A few weeks ago, I was in Iowa and South Dakota and saw first-hand the fields of stunted, parched corn that are the result of the worst U.S. drought in 56 years. Sioux Falls had .01 inches of rain in July. It was on everyone’s mind.

I spent some time with my brother-in-law who farms corn and soybeans. He told me that the local economies across the Midwest, especially farming communities, were going to take a big hit. And he noted that national food prices will rise significantly at a time when low- and middle-class people in our fragile economy can least absorb them.   

It’s no secret that we face a future that will feature more instability due to climate change, peak oil, and the evolving grip that the ultra-wealthy have on our society.  

Unless I’ve completely missed it, our local discussions and efforts to improve our economy seem to exhibit no significant discernible theme of prioritizing economic development strategies that increase our odds of weathering the turbulent transition years that are upon us.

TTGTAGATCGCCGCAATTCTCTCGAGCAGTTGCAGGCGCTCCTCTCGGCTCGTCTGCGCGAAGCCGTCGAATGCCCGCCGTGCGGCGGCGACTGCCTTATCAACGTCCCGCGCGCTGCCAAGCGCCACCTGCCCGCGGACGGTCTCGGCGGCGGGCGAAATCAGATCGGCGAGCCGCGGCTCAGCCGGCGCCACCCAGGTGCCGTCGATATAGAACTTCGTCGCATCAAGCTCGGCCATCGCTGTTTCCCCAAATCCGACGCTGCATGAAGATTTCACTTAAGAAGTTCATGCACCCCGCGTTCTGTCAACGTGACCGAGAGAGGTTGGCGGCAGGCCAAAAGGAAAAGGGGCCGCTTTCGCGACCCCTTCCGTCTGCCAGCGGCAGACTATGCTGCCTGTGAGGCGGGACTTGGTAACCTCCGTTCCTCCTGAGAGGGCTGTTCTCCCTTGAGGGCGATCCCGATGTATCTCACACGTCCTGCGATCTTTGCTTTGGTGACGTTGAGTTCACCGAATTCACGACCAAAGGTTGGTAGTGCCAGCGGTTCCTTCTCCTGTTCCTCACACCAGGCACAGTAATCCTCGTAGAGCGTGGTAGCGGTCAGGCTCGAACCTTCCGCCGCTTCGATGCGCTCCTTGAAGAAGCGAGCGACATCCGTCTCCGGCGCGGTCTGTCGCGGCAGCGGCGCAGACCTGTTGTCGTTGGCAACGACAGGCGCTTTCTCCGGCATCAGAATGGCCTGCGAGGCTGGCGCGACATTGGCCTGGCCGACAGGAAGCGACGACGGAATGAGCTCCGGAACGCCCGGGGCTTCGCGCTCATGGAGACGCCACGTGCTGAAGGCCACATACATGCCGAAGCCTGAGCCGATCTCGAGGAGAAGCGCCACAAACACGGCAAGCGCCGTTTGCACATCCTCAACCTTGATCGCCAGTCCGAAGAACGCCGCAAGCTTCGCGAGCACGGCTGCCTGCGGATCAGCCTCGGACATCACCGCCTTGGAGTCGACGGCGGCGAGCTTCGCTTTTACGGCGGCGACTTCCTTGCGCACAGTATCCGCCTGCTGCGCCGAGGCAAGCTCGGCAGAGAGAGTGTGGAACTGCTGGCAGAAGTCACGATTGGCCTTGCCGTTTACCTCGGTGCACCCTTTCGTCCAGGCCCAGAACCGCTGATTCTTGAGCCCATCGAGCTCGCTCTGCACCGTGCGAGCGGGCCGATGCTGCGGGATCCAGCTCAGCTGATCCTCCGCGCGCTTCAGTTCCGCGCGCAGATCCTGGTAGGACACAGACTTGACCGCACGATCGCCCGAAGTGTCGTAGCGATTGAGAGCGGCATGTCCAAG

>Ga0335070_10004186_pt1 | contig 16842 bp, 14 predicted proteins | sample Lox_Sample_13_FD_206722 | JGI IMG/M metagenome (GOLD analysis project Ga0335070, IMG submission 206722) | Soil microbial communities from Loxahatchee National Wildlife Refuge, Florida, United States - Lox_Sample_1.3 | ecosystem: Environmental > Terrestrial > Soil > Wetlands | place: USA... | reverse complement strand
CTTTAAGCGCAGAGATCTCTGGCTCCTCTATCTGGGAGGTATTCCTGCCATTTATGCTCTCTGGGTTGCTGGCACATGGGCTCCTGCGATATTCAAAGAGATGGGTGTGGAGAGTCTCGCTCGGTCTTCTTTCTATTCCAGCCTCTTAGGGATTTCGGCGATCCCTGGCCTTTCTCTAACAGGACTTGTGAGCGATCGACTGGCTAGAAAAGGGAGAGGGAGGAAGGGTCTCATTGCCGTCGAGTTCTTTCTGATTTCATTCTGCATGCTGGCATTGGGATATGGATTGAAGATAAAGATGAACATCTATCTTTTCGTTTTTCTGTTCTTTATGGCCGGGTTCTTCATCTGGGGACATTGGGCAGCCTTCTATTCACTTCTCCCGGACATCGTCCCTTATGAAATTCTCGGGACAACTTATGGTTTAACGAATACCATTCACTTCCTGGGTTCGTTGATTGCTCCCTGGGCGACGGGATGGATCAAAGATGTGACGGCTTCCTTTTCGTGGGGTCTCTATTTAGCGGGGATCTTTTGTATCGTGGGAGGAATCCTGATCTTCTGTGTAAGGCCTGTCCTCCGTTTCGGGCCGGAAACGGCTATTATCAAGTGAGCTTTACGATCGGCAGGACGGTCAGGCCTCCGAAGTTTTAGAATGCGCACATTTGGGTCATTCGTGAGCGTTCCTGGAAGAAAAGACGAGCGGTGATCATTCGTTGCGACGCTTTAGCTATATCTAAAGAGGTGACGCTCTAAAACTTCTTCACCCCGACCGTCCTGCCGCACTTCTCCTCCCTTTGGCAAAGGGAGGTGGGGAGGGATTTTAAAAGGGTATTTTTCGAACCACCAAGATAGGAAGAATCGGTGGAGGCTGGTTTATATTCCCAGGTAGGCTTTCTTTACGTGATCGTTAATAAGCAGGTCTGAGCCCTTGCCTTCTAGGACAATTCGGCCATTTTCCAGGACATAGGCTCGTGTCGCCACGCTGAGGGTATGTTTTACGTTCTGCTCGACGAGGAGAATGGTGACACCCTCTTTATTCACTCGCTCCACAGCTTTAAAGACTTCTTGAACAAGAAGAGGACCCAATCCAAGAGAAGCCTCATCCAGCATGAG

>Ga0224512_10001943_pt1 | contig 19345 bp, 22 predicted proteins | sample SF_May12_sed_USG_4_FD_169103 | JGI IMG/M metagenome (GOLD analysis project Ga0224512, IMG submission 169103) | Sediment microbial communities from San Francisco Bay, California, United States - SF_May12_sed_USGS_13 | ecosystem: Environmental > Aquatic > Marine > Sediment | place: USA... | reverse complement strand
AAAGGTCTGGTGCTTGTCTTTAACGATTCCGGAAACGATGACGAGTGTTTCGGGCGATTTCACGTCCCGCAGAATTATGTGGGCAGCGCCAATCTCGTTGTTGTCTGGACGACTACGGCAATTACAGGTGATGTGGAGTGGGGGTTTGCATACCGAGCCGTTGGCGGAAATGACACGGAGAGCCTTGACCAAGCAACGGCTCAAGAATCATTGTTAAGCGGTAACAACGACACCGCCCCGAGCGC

Chatham County recently celebrated the ground-breaking for a Walmart just south of Chapel Hill. Setting aside the many documented damaging externalities that come with these sales-tax-generating behemoths, there has been no consideration of how a Walmart affects our sustainability and resilience.

We know that fuel costs will rise. We know that climate change will mean higher food prices, as will rising fuel costs. Aside from child labor and cruelly low-paid overseas workers, Walmart’s success has been built largely on transporting products extremely long distances and taking advantage of the high yields from agri-business.

Communities that have consciously grown their local agriculture, promoted alternative energy including biofuels, and retained control over their local water will have the most vibrant economies in the next couple of decades of stormy transition. Local business leaders are understandably anxious about how to pay for community essentials in the face of the betrayal of leadership and loss of support from the greater society. However, if we are not careful, we may have short-term success with a few “silver bullet” solutions, yet find ourselves ill-equipped to meet the unique challenges that only a self-reliant, community-based economic system is capable of doing.